Umno-DAP: Sleeping with the enemy

Former foes DAP and Umno are now engaged in an uneasy truce. However, differences at the grassroot level may be costly for both parties.

Yeoh Guan Jin, Free Malaysia Today

If there is anyone in the room who believes that the DAP and Umno have kissed and made up and it’s all hunky-dory, he must be living on a different planet.

Decades of enmity cannot be so easily put aside even if it is for the “greater good”.

The DAP’s short fling with Islamist party PAS is a case in point.

Umno and DAP leaders may do what they can to coax and cajole their respective grassroot members to vote for one another’s candidates in the coming state elections, which they are already doing, but on the ground, sentiments are very different.

The response to such calls from within Umno is very telling.

For instance, supreme council member Isham Jalil pointed out that the ideologies of the two parties are “incompatible”.

The youth wing’s permanent chairman Wan Agyl Wan Hassan later described supreme council member Ahmad Maslan’s call to members to support DAP candidates as “way out of line”.

However, less has been said about getting DAP supporters to vote for Umno. A few leaders, including secretary-general Loke Siew Fook, have asked their members to back Umno.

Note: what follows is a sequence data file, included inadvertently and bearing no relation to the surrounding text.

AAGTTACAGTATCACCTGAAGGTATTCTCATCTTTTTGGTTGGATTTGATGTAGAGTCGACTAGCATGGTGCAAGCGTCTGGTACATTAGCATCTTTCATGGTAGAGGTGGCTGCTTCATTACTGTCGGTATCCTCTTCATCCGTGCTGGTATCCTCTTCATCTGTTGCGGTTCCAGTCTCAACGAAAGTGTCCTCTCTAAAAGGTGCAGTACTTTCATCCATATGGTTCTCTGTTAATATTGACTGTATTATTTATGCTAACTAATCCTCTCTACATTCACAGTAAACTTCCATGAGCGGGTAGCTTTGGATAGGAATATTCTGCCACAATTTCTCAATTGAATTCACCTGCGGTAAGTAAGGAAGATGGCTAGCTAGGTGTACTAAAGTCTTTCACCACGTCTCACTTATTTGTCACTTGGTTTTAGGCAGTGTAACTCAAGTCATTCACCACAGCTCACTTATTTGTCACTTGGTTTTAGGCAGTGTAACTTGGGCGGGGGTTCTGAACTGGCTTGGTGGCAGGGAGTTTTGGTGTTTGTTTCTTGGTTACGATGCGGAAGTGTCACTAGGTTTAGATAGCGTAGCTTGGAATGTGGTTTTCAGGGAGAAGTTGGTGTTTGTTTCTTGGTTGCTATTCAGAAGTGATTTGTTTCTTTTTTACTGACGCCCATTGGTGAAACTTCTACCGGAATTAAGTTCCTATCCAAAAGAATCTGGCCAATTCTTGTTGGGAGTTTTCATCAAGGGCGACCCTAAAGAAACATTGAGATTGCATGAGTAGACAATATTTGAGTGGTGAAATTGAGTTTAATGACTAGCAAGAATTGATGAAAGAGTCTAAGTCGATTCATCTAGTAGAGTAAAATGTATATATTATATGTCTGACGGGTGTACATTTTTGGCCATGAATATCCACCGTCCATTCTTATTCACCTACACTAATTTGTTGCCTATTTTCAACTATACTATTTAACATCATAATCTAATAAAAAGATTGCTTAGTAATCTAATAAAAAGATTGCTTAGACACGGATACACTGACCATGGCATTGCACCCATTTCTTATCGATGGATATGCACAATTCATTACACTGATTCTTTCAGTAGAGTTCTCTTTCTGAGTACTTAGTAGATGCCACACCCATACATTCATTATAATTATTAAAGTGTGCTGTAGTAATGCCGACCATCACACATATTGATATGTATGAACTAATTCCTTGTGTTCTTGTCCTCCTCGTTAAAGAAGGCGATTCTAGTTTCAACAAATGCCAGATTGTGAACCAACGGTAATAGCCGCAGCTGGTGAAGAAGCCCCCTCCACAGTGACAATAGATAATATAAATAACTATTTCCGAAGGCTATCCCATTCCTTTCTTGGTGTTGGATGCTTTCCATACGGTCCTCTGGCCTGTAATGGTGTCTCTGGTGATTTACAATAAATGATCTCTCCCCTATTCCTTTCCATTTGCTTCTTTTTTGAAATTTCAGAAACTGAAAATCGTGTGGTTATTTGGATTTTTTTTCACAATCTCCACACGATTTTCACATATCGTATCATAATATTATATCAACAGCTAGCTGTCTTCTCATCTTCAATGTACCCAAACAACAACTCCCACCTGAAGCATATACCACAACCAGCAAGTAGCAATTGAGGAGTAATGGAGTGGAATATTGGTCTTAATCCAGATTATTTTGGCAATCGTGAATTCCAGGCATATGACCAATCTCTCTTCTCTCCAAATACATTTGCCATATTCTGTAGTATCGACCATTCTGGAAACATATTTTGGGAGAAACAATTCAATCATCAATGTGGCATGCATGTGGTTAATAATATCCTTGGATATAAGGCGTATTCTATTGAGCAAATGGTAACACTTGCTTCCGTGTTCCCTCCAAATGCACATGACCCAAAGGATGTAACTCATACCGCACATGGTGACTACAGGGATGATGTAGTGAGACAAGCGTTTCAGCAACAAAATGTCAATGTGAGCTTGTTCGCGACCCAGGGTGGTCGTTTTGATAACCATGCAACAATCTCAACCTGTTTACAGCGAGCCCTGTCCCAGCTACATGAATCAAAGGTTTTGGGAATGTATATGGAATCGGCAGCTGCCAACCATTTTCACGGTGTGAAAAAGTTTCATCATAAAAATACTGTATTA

It is not clear if the DAP grassroots will do as they are told but given the threat of the green wave spreading further, they may just do as advised.

The unexpected resurgence of Bersatu and PAS has spooked the non-Malays and if they have to go out and vote for a Malay-Muslim party that seems to be more ideologically and racially equitable, they probably will.

Perhaps the Chinese, who make up most of the DAP supporters, are more practical while the more conservative among the Malays are more likely ruled by emotions.

The rise of the Chinese-majority DAP has brought a great sense of anxiety among conservative Malays.

For them helping the DAP win more seats is like signing their own death warrant.

At this juncture, it is difficult for anyone to change the mindset of this segment of the Malay population.

No amount of cajoling by Umno leaders will make a difference, especially when some of its top guys are also expressing doubt about the cooperation with the DAP.

The best the unity government can hope for is that the DAP retains its seats in the urban centres, where it has been quite well established given the high proportion of non-Malay voters.

It should not be too difficult. The non-Malays have a stake in ensuring that the green wave does not roll on further.

If the Umno detractors were any wiser, they would realise that helping the DAP would be to their advantage, especially in constituencies where very close fights are likely.

Kedah, Kelantan and Terengganu are already a lost cause. Unless there is a major shift in voting pattern, Perikatan Nasional (PN) comprising Bersatu and PAS will keep their flag flying in those states.

That leaves Penang, Negeri Sembilan and Selangor. Political analysts are of the view that in Penang, Pakatan Harapan (PH) may lose a few Malay-majority seats but will get to stay for another term.

Negeri Sembilan may go either way but the battleground will be in Selangor where PN seems to have gained strength.

Malaysians have never been more divided, so it is a real irony that we actually have a “unity government”.